Nima Taradji Photography

Bajito y Suavecito
Location: Chicago
Nationality: American
Biography: NIMATARADJI photography +1-312-925-3500 +1-866-701-3686 I am an Iranian-American editorial and documentary photographer based in Chicago, Illinois.  Cultural, social and political themes attract my curiosity. My aim is... read on
Public Story
Bajito y Suavecito
Copyright nima taradji photography 2021
Date of Work 08/01/13 - 08/06/17
Updated 09/16/19

Text by Hector Luis Alamo 

Lowrider culture began in the desert somewhere. Whether it started in the actual desert shared by El Paso, Texas and New Mexico, or whether it emerged from the socioeconomic desert along Whittier Boulevard, that's still up for debate.

The pachucos were the first to lower their rides, though no one really knows where the pachucos came from either. Some say El Paso, as the town was known as "El Chuco" and people headed there were said to be going "pa' El Chuco." Others claim pachuco is just a corruption of the word pocho, which is what Mexicans call their Americanized cousins north of the Rio Grande. No longer Mexicans but not accepted in the American mainstream either, the pachucos wore the baggy pants and long coats popular among their black and Italian counterparts. It was the pachucos who were the main targets of the so-called Zoot Suit Riots in June 1943.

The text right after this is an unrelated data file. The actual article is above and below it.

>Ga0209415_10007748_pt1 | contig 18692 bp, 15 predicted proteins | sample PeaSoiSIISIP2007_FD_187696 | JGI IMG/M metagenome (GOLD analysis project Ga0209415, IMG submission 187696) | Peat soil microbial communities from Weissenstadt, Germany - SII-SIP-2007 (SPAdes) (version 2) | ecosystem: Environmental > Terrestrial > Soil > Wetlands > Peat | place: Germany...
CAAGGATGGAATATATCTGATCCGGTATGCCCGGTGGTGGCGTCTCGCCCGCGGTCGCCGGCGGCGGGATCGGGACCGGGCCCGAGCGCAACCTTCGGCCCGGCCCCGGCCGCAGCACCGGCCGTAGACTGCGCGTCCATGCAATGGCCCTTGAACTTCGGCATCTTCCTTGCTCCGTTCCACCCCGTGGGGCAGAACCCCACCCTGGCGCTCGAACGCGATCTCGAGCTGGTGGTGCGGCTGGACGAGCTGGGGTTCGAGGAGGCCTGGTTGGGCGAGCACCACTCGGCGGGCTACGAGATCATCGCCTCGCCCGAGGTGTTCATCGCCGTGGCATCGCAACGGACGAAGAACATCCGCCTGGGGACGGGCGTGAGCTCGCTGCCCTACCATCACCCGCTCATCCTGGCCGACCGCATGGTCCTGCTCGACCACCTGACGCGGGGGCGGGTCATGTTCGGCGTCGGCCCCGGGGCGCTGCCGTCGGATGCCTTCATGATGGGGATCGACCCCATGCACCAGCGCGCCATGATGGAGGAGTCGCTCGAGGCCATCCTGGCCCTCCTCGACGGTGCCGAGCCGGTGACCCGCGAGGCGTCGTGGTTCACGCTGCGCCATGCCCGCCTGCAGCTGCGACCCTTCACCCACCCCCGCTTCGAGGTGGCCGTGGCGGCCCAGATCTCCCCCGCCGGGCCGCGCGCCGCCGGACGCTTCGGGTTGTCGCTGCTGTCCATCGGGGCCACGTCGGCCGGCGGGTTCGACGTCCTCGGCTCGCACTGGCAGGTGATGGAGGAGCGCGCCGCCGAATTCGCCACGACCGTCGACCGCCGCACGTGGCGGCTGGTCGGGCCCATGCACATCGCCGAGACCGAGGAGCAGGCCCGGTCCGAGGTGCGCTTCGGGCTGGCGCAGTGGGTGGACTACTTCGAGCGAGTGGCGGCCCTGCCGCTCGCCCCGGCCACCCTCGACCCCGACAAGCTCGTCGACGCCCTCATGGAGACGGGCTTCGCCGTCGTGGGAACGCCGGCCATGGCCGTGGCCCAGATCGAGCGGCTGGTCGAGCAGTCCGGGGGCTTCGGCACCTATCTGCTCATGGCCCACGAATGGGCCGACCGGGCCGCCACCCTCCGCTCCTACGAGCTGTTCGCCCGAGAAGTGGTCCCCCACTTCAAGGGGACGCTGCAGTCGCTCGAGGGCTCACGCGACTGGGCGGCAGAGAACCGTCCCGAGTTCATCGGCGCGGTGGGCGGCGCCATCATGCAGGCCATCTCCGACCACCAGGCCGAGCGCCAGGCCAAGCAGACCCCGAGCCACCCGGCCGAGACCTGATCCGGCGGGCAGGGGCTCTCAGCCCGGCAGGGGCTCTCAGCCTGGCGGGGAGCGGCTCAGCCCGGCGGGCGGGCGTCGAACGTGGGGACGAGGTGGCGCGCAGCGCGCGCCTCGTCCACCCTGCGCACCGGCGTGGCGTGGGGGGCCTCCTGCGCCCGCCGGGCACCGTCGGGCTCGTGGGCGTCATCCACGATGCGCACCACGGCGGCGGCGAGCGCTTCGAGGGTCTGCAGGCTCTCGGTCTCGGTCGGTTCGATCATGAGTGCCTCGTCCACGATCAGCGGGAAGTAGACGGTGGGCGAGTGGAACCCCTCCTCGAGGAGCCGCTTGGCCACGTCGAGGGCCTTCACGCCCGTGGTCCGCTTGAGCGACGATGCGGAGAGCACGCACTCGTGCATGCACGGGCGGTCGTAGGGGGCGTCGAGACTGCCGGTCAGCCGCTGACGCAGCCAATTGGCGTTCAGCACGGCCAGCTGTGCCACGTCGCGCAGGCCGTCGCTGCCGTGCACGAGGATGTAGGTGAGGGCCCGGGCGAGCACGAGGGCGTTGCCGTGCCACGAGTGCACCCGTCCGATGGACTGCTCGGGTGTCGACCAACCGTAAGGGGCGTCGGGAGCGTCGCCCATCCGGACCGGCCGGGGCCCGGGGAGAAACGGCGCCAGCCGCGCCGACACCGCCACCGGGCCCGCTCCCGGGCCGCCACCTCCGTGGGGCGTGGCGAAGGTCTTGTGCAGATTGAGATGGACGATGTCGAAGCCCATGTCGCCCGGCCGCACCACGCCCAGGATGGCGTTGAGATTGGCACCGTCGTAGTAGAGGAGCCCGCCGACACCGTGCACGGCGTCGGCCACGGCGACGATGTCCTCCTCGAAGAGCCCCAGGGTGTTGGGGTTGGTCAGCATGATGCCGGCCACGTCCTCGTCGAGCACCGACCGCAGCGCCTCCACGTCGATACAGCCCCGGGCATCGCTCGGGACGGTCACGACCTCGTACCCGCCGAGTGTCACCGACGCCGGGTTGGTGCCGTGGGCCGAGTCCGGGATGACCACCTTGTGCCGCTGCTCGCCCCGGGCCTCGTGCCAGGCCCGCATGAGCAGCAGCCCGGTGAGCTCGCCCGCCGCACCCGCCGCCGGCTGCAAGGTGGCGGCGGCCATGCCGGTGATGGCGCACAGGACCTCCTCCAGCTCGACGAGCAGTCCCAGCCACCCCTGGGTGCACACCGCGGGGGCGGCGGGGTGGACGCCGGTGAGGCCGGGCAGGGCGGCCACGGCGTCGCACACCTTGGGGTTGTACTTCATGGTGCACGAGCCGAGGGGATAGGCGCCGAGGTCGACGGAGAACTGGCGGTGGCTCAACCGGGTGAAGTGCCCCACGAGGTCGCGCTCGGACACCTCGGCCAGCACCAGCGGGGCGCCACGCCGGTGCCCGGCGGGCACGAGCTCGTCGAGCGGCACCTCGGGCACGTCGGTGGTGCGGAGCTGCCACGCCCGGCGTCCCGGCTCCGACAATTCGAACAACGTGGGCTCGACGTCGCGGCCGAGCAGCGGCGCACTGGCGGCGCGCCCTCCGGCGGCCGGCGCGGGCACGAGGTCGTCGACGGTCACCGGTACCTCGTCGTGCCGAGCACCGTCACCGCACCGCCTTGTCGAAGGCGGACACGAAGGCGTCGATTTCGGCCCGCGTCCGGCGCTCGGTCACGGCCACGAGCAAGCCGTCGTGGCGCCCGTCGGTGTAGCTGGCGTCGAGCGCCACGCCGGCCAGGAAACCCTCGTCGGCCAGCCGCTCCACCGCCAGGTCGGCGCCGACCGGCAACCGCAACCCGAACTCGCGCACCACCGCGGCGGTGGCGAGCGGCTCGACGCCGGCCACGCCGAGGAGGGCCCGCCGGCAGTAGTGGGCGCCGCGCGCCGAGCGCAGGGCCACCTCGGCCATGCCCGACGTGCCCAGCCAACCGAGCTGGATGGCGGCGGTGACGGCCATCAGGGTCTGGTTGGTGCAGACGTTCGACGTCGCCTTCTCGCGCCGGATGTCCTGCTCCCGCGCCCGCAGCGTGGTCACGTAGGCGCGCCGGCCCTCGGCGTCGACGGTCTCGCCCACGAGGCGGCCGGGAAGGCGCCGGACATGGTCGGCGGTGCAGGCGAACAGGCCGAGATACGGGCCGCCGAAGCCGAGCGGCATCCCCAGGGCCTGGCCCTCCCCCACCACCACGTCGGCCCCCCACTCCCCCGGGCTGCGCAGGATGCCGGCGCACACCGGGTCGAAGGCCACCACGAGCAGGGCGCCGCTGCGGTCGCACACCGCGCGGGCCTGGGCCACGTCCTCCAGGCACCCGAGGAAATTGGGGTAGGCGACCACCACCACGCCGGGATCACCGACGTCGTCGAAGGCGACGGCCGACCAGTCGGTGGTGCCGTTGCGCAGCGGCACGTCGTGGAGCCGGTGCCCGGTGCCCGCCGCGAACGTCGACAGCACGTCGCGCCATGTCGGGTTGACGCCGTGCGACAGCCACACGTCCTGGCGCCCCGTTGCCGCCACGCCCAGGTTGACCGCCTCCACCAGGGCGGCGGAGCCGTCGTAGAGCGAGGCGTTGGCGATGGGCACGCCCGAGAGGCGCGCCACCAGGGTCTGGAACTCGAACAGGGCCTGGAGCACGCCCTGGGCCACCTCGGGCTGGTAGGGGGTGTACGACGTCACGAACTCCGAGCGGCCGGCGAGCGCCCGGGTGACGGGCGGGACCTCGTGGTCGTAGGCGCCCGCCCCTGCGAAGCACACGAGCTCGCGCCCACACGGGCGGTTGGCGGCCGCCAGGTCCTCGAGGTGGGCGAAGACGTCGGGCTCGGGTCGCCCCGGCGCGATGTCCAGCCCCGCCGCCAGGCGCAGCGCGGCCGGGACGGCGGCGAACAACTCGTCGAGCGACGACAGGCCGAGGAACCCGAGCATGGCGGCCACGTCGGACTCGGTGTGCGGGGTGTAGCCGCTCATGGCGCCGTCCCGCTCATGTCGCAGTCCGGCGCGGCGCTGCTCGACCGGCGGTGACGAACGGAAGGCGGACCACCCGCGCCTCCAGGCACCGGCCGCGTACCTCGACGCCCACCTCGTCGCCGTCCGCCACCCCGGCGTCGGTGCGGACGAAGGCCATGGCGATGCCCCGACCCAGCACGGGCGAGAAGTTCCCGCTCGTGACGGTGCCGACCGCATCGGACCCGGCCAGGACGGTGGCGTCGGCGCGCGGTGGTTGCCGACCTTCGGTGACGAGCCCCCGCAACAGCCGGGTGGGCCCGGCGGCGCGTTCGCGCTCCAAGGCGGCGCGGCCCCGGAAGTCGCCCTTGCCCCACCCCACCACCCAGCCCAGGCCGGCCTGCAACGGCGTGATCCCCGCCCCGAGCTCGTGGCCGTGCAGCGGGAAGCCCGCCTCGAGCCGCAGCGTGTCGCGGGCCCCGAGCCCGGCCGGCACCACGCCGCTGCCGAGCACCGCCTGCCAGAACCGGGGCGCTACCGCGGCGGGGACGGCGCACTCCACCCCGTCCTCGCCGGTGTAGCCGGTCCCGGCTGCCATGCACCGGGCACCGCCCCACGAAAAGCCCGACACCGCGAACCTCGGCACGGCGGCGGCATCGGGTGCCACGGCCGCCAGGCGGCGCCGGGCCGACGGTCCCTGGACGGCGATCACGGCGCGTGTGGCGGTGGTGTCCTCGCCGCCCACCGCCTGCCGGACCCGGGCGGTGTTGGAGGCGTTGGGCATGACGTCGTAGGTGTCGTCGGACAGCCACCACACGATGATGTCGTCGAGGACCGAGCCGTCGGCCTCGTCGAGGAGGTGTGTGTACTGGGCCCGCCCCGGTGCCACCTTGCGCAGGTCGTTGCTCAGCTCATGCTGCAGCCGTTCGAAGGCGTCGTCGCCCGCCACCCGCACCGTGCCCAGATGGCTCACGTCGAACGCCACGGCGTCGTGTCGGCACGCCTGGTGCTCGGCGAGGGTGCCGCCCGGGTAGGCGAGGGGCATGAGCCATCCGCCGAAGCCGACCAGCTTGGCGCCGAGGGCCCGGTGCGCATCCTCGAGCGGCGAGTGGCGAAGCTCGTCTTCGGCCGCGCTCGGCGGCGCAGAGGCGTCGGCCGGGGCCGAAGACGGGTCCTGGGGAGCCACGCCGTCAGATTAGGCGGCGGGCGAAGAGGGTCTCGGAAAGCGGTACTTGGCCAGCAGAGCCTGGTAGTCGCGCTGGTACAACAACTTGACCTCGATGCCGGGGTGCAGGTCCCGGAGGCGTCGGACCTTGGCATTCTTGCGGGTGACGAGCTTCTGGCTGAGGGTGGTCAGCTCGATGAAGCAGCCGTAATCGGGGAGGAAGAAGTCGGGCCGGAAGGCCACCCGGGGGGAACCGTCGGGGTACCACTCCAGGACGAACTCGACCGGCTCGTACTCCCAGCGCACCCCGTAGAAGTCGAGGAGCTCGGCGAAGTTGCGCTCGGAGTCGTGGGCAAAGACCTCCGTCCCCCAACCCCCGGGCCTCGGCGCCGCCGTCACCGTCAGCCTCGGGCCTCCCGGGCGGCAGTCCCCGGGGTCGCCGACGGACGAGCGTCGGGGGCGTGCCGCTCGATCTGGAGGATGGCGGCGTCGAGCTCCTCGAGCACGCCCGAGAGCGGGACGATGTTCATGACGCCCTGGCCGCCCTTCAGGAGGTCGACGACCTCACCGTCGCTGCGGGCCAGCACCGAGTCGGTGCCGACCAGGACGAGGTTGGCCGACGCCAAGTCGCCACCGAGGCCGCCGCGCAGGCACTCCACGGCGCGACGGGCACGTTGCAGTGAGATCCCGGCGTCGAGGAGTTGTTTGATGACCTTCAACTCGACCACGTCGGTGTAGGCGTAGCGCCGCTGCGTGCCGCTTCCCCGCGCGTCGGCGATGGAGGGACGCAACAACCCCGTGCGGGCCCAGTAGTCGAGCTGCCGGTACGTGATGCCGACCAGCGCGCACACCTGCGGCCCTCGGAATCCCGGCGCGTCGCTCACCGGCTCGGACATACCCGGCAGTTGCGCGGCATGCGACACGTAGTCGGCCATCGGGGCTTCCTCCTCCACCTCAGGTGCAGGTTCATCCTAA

In the beginning they put sandbags in their trunks. These weren't the 1974 Monte Carlos or even the 1964 Impalas that we associate with lowriding today. The cars pachucos drove had the rounded classic look that was out of style with the well-to-do mainstream which wanted its cars to look more like something from Mars.